Anti-money laundering (AML)/ Know Your Customer (KYC) regulatory requirements have dominated the Financial Services industry for quite a while now. However, with the growing links between money laundering and terrorist financing, crime & corruption, there has been a renewed regulatory focus on AML globally. More recently, there have been multi-million dollar fines and penalties levied on financial institutions including ‘cease and desist orders’ and even the closure of businesses in some cases. An analysis of these cases shows that the AML programs were deficient and therefore not in compliance with regulations. The key areas of focus/ deficiencies noted from the regulatory actions are summarized below:
- High Risk Country Dealings
- High Risk Customer Dealings
- High Risk Products Dealings
- Deficiencies in Transaction Monitoring and SAR Processing
- Group Compliance
- Dealings with Sanctioned Countries/Parties
The regulators are working to improve the effectiveness and also enforceability of AML regulation by bringing more clarity into methodology and application of the regulation. The issuance of the European Union (EU) AML Directive IV has had a major impact on AML regulation. Some of the key provisions of EU AML Directive IV are summarized below:
The regulators are keenly aware of the compliance costs and business pressures involved at financial institutions in order to be in compliance with regulations. Hence, the regulators are moving away from ‘rule based approach’ to ‘risk based approach’ so that resources are focused on identifying and monitoring high risk countries, customers and products rather than potentially the entire customer base. RBA will be an important and integral element of AML programs going forward. The picture below summarizes the key features of RBA:
A division of customers into natural persons and other entities is recommended since the assessment parameters may be different for both categories and may assist in compliance with future regulation. The financial institutions will need to determine factors relating to each customer type. The standalone ratings for customer, country, and product may show lower risk but a combination of any two or more aspects may increase AML risk substantially. Hence, a combined rating for these three elements needs to be considered. Based on the customer score, level of customer due diligence (CDD) will be determined. In building these models, the financial institutions will need to use parameter weights, statistical techniques, back testing and validation techniques before the models are adopted. In order to gain efficiencies in an AML program, the institutions should focus on using RBA on identifying the majority of customers under simplified/ standard CDD and processing the majority of transactions under straight through processing.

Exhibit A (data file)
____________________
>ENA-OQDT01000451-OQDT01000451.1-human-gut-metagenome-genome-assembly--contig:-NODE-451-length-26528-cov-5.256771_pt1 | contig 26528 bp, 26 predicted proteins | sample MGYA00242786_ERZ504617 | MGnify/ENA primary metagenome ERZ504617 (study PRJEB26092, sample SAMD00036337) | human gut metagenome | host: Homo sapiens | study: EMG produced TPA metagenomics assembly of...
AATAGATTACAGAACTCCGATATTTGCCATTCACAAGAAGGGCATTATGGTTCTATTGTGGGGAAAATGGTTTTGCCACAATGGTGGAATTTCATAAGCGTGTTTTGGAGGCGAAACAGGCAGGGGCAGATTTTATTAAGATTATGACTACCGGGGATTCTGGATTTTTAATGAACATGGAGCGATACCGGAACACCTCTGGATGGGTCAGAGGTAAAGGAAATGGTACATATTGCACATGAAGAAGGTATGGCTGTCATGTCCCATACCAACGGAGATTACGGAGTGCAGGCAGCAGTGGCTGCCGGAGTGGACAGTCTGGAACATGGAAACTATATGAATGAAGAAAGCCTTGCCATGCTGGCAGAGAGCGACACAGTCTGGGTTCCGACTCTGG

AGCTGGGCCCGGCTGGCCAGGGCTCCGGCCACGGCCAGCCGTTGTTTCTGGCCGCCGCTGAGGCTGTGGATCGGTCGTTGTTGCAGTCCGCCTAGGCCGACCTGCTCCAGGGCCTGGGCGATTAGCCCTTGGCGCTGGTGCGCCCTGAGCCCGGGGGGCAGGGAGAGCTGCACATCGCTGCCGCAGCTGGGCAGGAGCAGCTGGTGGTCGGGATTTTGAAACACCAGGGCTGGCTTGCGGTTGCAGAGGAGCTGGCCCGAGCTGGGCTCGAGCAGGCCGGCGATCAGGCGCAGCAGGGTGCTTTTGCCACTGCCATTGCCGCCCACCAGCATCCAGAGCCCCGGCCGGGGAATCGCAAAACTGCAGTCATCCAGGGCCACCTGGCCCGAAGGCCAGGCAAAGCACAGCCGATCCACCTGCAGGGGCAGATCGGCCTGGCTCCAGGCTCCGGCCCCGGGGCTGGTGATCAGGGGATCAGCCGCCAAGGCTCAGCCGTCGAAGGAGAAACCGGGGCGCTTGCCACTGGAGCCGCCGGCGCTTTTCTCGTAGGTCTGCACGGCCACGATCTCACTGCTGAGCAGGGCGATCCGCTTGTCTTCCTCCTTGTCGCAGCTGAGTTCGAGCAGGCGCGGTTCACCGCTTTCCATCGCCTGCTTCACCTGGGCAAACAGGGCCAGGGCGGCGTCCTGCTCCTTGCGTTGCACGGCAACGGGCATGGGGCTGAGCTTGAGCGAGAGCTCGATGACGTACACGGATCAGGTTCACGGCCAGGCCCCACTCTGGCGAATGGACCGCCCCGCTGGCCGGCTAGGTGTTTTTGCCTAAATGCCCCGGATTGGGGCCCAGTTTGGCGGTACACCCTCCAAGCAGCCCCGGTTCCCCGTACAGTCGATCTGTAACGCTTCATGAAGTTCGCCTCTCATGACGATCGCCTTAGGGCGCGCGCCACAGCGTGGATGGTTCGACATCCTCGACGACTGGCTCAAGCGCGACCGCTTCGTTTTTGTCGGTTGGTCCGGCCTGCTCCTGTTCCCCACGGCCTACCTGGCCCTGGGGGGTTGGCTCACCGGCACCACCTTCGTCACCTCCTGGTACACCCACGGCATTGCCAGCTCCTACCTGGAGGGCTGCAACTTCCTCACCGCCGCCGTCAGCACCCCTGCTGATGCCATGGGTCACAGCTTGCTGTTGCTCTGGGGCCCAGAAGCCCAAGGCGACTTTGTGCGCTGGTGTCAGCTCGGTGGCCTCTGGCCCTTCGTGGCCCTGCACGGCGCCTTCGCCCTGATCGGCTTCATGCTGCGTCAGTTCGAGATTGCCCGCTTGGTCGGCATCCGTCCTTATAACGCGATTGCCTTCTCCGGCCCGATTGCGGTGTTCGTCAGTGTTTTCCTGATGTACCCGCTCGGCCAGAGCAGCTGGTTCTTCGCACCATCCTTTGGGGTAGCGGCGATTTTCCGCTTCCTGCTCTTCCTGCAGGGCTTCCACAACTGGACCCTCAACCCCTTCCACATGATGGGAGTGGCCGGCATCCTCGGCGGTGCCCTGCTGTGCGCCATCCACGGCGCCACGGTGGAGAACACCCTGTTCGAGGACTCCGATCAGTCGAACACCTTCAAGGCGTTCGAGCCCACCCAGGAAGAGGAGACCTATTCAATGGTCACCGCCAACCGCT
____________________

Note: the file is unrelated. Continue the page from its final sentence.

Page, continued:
The picture below identifies areas where the financial institutions can achieve efficiency while maintaining effectiveness of AML program:
Having said that, areas of challenges still remain in the implementation, documentation and on-going activities associated with AML compliance. Data protection and sharing of data continues to be major concern especially for entities in multiple geographies. Going forward, some of challenges could be addressed through leadership within industry groups, regulators and major financial institutions with a focus to forge co-operation and change in the future.